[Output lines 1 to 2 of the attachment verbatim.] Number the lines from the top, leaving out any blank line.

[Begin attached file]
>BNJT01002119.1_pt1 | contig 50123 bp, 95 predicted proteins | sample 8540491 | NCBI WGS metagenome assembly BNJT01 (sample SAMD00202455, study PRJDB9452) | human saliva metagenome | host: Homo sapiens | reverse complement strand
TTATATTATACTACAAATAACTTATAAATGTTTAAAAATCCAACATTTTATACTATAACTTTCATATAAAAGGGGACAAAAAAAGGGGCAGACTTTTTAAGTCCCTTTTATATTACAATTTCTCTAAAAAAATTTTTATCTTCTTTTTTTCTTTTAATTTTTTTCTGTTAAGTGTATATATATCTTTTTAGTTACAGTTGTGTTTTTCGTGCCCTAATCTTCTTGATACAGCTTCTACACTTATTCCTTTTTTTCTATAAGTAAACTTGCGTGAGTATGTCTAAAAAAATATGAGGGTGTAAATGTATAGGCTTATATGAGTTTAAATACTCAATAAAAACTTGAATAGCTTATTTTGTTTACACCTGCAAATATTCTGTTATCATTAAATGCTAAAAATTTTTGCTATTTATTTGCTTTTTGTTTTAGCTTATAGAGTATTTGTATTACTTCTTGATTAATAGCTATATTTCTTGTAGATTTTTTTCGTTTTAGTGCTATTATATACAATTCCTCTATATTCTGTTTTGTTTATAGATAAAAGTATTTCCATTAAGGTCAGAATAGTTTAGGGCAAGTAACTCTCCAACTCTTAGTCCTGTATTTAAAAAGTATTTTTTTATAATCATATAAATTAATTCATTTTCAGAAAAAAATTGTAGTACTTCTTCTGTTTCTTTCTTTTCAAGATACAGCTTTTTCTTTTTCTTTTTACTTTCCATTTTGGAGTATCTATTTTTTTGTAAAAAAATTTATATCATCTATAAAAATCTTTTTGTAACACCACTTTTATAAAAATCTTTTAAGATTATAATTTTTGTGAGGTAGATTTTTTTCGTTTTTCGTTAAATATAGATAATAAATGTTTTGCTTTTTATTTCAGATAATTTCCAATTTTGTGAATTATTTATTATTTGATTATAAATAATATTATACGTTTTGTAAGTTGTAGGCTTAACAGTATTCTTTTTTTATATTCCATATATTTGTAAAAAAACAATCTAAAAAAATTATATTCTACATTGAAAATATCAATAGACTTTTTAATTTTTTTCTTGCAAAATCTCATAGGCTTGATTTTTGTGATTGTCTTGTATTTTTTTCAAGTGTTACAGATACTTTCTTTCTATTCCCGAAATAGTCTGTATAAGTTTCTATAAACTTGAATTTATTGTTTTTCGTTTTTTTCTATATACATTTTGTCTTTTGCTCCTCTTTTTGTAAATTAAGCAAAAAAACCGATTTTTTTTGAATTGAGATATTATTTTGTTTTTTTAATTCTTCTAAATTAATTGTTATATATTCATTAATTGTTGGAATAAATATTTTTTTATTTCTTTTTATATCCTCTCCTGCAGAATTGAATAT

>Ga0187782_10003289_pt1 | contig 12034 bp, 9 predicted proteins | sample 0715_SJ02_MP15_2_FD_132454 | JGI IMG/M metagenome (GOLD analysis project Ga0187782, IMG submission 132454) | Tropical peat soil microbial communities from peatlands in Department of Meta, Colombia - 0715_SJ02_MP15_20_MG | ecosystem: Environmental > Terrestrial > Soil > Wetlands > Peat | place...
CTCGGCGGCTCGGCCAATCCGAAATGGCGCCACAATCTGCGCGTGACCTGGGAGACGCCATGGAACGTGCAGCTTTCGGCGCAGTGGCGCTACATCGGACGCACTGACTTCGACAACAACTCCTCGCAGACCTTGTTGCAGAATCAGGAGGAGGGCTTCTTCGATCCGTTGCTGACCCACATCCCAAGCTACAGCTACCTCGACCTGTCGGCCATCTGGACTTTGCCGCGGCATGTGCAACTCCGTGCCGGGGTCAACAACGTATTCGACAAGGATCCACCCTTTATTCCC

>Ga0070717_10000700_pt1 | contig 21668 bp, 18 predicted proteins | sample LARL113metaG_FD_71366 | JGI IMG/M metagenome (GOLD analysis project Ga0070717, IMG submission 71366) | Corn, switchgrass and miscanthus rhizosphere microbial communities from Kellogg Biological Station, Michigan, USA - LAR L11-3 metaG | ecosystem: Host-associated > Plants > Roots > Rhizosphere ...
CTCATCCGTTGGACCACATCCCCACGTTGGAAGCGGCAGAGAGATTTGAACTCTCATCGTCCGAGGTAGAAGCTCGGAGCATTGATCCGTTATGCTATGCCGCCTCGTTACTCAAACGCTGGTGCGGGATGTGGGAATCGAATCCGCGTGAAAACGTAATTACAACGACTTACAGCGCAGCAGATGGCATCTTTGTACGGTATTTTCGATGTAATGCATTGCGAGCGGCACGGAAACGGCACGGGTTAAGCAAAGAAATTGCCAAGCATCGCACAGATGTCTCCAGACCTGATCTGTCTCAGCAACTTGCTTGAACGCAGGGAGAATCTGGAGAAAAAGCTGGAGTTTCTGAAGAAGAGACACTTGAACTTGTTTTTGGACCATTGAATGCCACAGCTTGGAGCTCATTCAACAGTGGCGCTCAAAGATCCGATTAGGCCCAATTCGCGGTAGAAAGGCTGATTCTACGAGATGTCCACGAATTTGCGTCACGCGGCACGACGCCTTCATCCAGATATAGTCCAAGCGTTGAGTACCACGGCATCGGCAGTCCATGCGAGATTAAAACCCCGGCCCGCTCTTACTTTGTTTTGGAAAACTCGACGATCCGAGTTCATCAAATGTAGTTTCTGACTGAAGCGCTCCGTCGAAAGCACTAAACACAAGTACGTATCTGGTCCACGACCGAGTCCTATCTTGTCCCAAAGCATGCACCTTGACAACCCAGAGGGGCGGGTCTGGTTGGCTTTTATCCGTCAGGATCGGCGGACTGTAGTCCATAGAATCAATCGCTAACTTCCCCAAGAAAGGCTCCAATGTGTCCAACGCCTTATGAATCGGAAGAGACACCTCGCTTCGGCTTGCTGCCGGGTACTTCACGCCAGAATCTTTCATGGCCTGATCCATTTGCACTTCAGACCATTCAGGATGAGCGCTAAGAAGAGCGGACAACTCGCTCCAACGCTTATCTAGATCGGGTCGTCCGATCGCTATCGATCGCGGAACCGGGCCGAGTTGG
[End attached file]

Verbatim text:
>BNJT01002119.1_pt1 | contig 50123 bp, 95 predicted proteins | sample 8540491 | NCBI WGS metagenome assembly BNJT01 (sample SAMD00202455, study PRJDB9452) | human saliva metagenome | host: Homo sapiens | reverse complement strand
TTATATTATACTACAAATAACTTATAAATGTTTAAAAATCCAACATTTTATACTATAACTTTCATATAAAAGGGGACAAAAAAAGGGGCAGACTTTTTAAGTCCCTTTTATATTACAATTTCTCTAAAAAAATTTTTATCTTCTTTTTTTCTTTTAATTTTTTTCTGTTAAGTGTATATATATCTTTTTAGTTACAGTTGTGTTTTTCGTGCCCTAATCTTCTTGATACAGCTTCTACACTTATTCCTTTTTTTCTATAAGTAAACTTGCGTGAGTATGTCTAAAAAAATATGAGGGTGTAAATGTATAGGCTTATATGAGTTTAAATACTCAATAAAAACTTGAATAGCTTATTTTGTTTACACCTGCAAATATTCTGTTATCATTAAATGCTAAAAATTTTTGCTATTTATTTGCTTTTTGTTTTAGCTTATAGAGTATTTGTATTACTTCTTGATTAATAGCTATATTTCTTGTAGATTTTTTTCGTTTTAGTGCTATTATATACAATTCCTCTATATTCTGTTTTGTTTATAGATAAAAGTATTTCCATTAAGGTCAGAATAGTTTAGGGCAAGTAACTCTCCAACTCTTAGTCCTGTATTTAAAAAGTATTTTTTTATAATCATATAAATTAATTCATTTTCAGAAAAAAATTGTAGTACTTCTTCTGTTTCTTTCTTTTCAAGATACAGCTTTTTCTTTTTCTTTTTACTTTCCATTTTGGAGTATCTATTTTTTTGTAAAAAAATTTATATCATCTATAAAAATCTTTTTGTAACACCACTTTTATAAAAATCTTTTAAGATTATAATTTTTGTGAGGTAGATTTTTTTCGTTTTTCGTTAAATATAGATAATAAATGTTTTGCTTTTTATTTCAGATAATTTCCAATTTTGTGAATTATTTATTATTTGATTATAAATAATATTATACGTTTTGTAAGTTGTAGGCTTAACAGTATTCTTTTTTTATATTCCATATATTTGTAAAAAAACAATCTAAAAAAATTATATTCTACATTGAAAATATCAATAGACTTTTTAATTTTTTTCTTGCAAAATCTCATAGGCTTGATTTTTGTGATTGTCTTGTATTTTTTTCAAGTGTTACAGATACTTTCTTTCTATTCCCGAAATAGTCTGTATAAGTTTCTATAAACTTGAATTTATTGTTTTTCGTTTTTTTCTATATACATTTTGTCTTTTGCTCCTCTTTTTGTAAATTAAGCAAAAAAACCGATTTTTTTTGAATTGAGATATTATTTTGTTTTTTTAATTCTTCTAAATTAATTGTTATATATTCATTAATTGTTGGAATAAATATTTTTTTATTTCTTTTTATATCCTCTCCTGCAGAATTGAATAT